Texas Gov. Rick Perry said Monday that he will not seek re-election in 2014, ending his record-setting tenure as chief executive of the Lone Star state.
"The time has come to pass on the mantle of leadership," Perry, a Republican, said at a news conference in San Antonio surrounded by supporters.
Perry, 63, is the longest-serving governor in Texas history and has held the job since December 2000, when George W. Bush left to become president.
Texas Attorney General Greg Abbott, a rising Republican Party star, has been making moves as though he will seek the governorship next year.
Abbott praised Perry for keeping "Washington in check" and "preventing the heavy-hand of government from stifling small businesses in Texas."
Abbott, however, made no mention of his political future.
Tom Pauken, Rick Perry's onetime appointee to the Texas Workforce Commission, is already seeking the GOP gubernatorial nomination next year.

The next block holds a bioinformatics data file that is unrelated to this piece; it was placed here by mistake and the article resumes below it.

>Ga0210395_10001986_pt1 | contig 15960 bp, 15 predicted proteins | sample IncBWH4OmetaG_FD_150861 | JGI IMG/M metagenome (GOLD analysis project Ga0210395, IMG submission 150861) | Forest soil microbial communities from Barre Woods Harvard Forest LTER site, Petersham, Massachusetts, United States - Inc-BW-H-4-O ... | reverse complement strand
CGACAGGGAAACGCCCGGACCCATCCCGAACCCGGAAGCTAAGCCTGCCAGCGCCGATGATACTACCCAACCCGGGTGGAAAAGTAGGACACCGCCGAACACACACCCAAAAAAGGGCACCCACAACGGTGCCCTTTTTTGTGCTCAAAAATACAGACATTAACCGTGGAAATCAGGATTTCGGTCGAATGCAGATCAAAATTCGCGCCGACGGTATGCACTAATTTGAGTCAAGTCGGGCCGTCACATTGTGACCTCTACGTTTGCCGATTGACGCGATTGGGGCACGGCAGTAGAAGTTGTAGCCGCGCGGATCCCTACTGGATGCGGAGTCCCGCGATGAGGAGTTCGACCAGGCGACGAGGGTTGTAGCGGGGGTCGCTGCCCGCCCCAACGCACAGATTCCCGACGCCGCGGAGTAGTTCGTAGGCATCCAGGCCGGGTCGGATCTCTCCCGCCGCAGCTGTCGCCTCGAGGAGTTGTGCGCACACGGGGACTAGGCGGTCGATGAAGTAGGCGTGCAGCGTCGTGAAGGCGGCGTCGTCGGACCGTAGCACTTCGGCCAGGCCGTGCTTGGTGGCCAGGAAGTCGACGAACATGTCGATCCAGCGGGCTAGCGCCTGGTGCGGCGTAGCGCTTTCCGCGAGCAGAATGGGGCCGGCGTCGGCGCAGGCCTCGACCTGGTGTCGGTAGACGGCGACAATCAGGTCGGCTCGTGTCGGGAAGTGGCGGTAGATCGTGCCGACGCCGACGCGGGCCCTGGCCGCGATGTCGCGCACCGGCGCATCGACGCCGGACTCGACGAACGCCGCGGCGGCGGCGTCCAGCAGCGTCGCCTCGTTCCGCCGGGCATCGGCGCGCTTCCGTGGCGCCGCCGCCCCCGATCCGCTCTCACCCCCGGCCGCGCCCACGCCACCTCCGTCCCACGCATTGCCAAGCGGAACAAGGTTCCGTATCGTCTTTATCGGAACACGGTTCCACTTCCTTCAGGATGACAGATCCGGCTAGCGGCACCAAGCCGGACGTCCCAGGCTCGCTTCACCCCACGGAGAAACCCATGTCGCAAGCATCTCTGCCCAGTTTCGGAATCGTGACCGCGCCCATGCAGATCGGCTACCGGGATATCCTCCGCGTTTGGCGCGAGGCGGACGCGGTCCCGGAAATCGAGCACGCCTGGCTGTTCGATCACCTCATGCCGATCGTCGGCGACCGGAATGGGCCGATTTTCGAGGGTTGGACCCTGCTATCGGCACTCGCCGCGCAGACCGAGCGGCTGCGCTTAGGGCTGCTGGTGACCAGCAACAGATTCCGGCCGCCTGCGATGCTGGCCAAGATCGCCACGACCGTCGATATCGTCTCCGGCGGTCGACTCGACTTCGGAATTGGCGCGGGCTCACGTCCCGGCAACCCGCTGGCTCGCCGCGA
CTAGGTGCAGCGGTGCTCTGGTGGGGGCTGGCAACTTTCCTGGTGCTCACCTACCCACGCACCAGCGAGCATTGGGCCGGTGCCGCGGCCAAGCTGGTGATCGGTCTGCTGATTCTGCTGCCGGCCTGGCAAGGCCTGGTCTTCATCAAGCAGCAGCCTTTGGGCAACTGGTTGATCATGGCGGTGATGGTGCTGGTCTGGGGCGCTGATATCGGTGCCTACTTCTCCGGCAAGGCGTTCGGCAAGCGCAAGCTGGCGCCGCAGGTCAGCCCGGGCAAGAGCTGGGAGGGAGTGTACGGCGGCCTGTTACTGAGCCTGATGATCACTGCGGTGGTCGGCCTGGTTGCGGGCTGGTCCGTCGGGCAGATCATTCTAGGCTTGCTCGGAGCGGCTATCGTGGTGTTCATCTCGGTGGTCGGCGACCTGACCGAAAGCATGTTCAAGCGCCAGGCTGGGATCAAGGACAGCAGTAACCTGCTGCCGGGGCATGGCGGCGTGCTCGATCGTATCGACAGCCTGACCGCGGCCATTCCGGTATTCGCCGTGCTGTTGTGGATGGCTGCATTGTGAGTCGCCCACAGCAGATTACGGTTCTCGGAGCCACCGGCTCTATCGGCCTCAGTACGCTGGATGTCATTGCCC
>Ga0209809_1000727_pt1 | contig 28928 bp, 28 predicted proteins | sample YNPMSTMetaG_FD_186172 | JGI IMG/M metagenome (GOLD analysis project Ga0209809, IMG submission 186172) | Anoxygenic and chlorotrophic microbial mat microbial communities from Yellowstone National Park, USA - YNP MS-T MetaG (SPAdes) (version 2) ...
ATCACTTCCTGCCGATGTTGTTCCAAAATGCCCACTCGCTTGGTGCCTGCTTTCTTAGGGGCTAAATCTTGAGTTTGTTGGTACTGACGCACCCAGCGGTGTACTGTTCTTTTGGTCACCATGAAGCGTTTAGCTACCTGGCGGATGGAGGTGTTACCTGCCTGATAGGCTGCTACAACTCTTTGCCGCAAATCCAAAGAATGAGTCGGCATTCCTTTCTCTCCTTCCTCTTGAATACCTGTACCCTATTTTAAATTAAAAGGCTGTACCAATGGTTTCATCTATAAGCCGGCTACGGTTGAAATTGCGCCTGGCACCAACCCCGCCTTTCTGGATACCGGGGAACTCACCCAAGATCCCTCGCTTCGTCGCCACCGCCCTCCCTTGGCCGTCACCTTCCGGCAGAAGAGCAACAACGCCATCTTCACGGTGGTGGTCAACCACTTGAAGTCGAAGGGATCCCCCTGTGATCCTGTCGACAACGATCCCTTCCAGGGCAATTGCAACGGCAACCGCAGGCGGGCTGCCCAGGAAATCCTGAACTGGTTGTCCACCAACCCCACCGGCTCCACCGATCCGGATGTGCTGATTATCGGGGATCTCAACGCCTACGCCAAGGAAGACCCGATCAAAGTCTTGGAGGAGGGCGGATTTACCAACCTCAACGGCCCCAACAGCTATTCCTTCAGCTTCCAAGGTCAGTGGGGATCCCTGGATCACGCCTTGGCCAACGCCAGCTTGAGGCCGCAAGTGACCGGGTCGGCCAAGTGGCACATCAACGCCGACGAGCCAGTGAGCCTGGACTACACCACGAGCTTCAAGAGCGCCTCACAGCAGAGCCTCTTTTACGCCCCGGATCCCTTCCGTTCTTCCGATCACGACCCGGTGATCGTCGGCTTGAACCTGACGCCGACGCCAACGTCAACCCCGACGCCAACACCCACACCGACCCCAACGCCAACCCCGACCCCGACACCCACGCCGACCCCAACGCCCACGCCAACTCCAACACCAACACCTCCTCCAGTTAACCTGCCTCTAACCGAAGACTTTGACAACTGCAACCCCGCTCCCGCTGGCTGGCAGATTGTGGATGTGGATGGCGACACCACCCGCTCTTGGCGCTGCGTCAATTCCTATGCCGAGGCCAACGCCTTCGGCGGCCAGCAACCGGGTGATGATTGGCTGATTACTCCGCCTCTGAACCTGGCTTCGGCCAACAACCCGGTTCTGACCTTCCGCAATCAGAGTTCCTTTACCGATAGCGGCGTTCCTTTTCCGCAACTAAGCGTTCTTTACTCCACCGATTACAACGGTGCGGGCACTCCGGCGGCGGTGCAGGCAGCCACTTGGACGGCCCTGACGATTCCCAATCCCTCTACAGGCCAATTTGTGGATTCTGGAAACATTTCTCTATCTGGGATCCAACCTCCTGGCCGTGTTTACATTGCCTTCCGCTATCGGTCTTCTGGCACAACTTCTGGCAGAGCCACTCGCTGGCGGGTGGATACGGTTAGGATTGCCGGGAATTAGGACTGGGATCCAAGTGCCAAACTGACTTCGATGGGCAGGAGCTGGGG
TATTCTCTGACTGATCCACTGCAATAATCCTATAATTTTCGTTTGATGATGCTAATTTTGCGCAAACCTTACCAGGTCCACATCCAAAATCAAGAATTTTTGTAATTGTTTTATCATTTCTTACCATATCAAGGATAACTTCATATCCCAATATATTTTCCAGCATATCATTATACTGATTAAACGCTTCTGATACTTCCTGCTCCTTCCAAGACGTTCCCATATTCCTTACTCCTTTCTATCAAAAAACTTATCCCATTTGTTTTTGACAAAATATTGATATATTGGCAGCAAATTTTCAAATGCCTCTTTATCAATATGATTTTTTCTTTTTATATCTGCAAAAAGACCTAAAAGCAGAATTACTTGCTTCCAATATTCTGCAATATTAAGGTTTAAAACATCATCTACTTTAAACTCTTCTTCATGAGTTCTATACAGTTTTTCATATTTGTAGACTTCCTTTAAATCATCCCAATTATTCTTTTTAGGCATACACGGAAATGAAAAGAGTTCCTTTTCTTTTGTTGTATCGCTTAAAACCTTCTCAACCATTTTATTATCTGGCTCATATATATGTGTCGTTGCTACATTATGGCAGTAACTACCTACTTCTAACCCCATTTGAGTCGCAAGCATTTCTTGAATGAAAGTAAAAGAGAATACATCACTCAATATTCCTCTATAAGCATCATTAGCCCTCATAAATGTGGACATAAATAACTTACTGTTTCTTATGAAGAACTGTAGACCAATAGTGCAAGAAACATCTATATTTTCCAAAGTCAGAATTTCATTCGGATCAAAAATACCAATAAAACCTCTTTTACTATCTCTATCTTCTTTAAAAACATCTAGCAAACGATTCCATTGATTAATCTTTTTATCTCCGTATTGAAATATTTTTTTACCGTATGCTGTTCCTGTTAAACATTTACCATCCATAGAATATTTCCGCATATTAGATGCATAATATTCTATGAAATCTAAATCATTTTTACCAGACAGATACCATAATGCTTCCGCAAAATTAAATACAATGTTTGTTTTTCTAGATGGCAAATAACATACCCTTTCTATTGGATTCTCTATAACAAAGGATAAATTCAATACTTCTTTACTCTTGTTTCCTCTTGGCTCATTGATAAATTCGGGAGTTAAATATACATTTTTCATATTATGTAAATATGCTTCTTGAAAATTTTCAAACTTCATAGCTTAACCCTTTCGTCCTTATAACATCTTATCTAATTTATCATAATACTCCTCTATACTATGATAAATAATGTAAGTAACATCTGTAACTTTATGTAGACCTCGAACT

It's unclear who might run on the Democratic side.
Perry left the door open to run for the White House in the 2016 election, saying that any "future considerations" will be announced "in due time."
The governor touted a long list of achievements, including the creation of 1.6 million new jobs and his signature on seven balanced state budgets.
He has been known to push back on regulations from Washington, D.C. and has been a vocal critic of President Obama's national health care law.
For much of the nation, however, Perry is known for his ill-fated 2012 White House bid, which started off with a lot of hype that he quickly failed to live up to.
Once considered a top conservative alternative to eventual GOP nominee Mitt Romney, Perry briefly led early polls before stumbling early and often.
Perry's "oops" moment during a TV debate, in which he forgot the name of the third federal agency he wanted to nix, became the stuff of YouTube legend.